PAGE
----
Aglianico and Awkward Moments

Building a wine list often involves pitfalls like running out of a product because it’s no longer available from the producer, importer, or distributor. That inevitable hole on the shelf means one thing: time for tastings.

“Tasting wine is the worst part of my job,” said nobody ever.

Let’s talk about a tasting that was entirely botched up by awkwardness. It was then saved, of course, by wine.

First, I’ll introduce you to Dom.

Dom is an importer who once gave me a bottle of fancy olive oil for free, so naturally he’s one of my favorites. Dom is organized. He has famous friends. He imports wines with his family, and he carries a laminated map of Italy with him to every client. The first sip of wine he ever consumed was a beautiful, bold red made by his father and consumed at a large Italian family feast.

We agreed on a Tuesday appointment which also happened to be my sixth ten-hour shift in a row. I was recovering from a horrible cold and I had issues pronouncing “Aglianico” for the same senseless reason I have issues pronouncing “Worcestershire.” So I practiced while driving to work: “ally-yawn-nico, ally-yawn-nico.” Onlookers at red lights fully enjoyed the show.

I had marked our meeting on my calendar and prepared to greet him as he ascended the stairs.

“Good ho,” said my dumb mouth.

I don’t know what happened. I think I wanted to say “good day” and “hello” at the same time and “good ho,” is what tumbled out. Of course my pasty, freckled skin can never

hide the inevitable blush of shame. So I giggled off the awkwardness then arranged some wine glasses on the marble bar top, plus some water and a container for spitting wine. Awkward moment over. Moving on.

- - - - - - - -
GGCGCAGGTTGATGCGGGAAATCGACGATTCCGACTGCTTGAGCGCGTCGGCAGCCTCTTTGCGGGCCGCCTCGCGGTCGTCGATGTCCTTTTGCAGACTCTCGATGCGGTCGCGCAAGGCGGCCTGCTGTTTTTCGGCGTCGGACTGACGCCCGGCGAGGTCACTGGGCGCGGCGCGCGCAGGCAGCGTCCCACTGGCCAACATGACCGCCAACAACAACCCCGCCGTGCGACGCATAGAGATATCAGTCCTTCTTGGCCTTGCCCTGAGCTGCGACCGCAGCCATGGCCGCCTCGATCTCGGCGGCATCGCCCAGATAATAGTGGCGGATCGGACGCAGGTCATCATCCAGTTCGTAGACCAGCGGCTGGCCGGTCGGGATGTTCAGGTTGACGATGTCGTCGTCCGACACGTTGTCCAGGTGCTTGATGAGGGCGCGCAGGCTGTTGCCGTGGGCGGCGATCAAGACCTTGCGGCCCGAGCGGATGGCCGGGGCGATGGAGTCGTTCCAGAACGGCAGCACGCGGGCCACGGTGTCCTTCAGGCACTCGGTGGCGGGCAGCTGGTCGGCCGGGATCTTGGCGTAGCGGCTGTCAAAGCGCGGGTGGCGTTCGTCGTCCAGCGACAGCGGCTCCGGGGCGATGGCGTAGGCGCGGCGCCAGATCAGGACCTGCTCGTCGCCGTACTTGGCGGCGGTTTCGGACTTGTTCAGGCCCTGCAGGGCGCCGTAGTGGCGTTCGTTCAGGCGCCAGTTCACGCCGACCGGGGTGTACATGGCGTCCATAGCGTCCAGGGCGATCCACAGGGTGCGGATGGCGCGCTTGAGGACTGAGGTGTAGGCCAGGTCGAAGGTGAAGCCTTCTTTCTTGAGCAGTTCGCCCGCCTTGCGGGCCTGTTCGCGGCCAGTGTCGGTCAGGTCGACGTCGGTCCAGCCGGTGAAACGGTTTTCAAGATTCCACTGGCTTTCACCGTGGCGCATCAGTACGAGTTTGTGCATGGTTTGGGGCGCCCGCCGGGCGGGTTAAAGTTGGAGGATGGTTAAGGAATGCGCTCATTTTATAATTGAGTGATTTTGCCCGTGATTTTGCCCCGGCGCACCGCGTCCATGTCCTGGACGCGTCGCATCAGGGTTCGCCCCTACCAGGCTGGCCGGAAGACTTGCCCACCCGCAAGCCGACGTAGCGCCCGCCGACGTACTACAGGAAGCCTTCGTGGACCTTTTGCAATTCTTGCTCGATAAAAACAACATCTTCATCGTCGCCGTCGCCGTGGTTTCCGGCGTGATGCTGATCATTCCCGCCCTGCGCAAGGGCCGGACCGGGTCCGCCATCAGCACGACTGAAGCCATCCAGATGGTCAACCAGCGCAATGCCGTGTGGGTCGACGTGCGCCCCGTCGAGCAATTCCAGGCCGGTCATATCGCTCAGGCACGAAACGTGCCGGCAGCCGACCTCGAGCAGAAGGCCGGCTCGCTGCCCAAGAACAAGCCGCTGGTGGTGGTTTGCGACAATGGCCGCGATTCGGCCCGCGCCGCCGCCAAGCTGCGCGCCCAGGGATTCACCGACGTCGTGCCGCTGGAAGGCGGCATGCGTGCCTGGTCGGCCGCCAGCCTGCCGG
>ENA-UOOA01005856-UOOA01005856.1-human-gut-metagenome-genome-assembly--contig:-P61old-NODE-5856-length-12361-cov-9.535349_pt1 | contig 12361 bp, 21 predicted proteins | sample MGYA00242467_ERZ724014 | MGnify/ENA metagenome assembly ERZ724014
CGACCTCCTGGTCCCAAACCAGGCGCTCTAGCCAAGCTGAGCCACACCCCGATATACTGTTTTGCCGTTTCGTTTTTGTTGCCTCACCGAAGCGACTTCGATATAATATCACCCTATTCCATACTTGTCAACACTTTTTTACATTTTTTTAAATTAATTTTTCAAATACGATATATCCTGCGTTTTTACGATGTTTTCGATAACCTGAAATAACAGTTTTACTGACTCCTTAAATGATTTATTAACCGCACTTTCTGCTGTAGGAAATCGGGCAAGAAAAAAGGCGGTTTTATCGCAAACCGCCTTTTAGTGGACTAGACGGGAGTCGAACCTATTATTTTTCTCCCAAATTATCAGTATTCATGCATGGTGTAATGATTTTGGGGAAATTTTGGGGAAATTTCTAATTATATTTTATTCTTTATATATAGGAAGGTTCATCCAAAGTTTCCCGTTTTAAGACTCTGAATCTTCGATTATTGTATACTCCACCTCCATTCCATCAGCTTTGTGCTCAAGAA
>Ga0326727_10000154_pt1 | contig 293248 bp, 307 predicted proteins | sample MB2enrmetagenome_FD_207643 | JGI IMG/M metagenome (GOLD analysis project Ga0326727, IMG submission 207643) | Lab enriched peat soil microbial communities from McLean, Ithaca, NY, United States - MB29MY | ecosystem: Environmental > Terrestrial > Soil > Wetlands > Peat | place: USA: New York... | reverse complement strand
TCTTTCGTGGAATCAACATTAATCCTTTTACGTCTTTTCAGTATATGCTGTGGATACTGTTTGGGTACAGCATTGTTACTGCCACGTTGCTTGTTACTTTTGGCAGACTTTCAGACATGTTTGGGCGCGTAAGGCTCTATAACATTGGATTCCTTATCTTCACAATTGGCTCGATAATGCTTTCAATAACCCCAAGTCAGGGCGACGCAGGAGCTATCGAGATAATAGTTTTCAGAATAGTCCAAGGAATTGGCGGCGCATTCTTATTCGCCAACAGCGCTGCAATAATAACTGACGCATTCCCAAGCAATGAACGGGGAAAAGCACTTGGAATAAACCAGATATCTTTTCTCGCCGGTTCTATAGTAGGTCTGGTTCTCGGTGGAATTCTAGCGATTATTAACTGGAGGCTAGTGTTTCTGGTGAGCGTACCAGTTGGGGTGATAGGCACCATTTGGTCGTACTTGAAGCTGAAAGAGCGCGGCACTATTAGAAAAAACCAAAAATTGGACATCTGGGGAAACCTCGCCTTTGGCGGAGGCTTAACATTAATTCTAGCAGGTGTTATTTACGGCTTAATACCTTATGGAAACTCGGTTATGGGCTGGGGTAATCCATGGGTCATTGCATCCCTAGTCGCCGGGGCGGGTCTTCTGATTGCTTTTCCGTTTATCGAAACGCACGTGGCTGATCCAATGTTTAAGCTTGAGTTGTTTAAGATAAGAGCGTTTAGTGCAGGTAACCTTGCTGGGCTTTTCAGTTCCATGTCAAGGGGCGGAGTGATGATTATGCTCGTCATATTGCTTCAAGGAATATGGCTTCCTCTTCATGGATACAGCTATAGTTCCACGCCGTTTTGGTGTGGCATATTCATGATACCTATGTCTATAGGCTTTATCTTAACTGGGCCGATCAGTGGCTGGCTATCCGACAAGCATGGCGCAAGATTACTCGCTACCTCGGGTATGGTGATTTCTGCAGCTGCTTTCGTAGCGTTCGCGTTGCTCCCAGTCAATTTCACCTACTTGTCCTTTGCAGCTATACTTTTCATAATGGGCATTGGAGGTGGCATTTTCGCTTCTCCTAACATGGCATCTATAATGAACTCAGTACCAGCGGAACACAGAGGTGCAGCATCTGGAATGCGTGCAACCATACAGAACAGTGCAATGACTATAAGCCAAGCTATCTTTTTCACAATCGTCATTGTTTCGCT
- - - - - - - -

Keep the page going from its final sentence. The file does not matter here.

Dom introduced me to a robust red blend before busting out the Aglianico. I swirled my glass and enjoyed the peppery nose. As I took my first sip, I felt myself suddenly about to sneeze. I tried to suck the sneeze back into my face in a panic to avoid spraying Dom with a red mixture of saliva and snot. I succeeded, but sucked back too hard, choking on my wine. Lovely.

After recovering from a choking and coughing fit that produced actual tears, I apologized and emptied my half-full glass into the spit receptacles. As tragic as it was to waste the wine, I was ready to move on from yet another embarrassment. I didn’t realize until using the restroom later that I had smeared mascara all around my eyes, so I spent the remainder of the tasting looking like a raccoon. (And did I mention that every time I cough I pee just a little?)

Dom, being a kind soul, asked if I was ok. I took down my entire glass of water, wiped the remaining tears away and apologized again before we moved on to the main event: the Aglianico.

First, he brought out a bottle of the Siir San Martino Aglianico del Vulture, 2017. Aglianico itself generally has an ageing potential for 5-10 years, and the longer it ages the more thick and meaty the flavors become. At its two-year mark, it expressed flavors of fig, rich dark cherry, a bit of pepper and the all-too-familiar Italian staple of graphite or dark earth. Dom mentioned floral undertones in the tasting notes, but my palette didn’t pick them up. The bottle itself had bright red, soft green and yellow birds on the label so the graphics would have popped for table presentations. But, dear Siir, it was not meant to be…

…because Dom busted out the queen of Aglianico: Elena Fucci, ‘Titolo’ 2015.

This impressive bottle came in its own little wooden crate with a brochure that identified every detail of its origin, the land, the process, and tasting and pairing notes. I examined every detail of the booklet like I was cramming for a pop-quiz. But the wine needed little introduction: it spoke volumes through the rich ruby color, the intensity of the cherry, currant, tobacco, spice and what I savored as a hint of bacon fat. The ‘Titolo’ was everything I would ever want to pair with hand-cured meats and cheeses. Although I considered that the Siir may have increased our profit margins, I believe that every wine enthusiast is craving a “wow.”

 ‘Titolo’ is a wine I wish I would have tasted in chichi attire with friends and a charcuterie board rather than sitting in slightly damp pee pants with mascara all over my face at work. I shook Dom’s hand as he left and apologized again for all choking, crying, and calling him a ho.

Most wine experts, beverage managers and sommeliers make beautiful notes about their luxurious wine experiences. Mine, it seems, will always tell a story that is exponentially more sloppy than chic.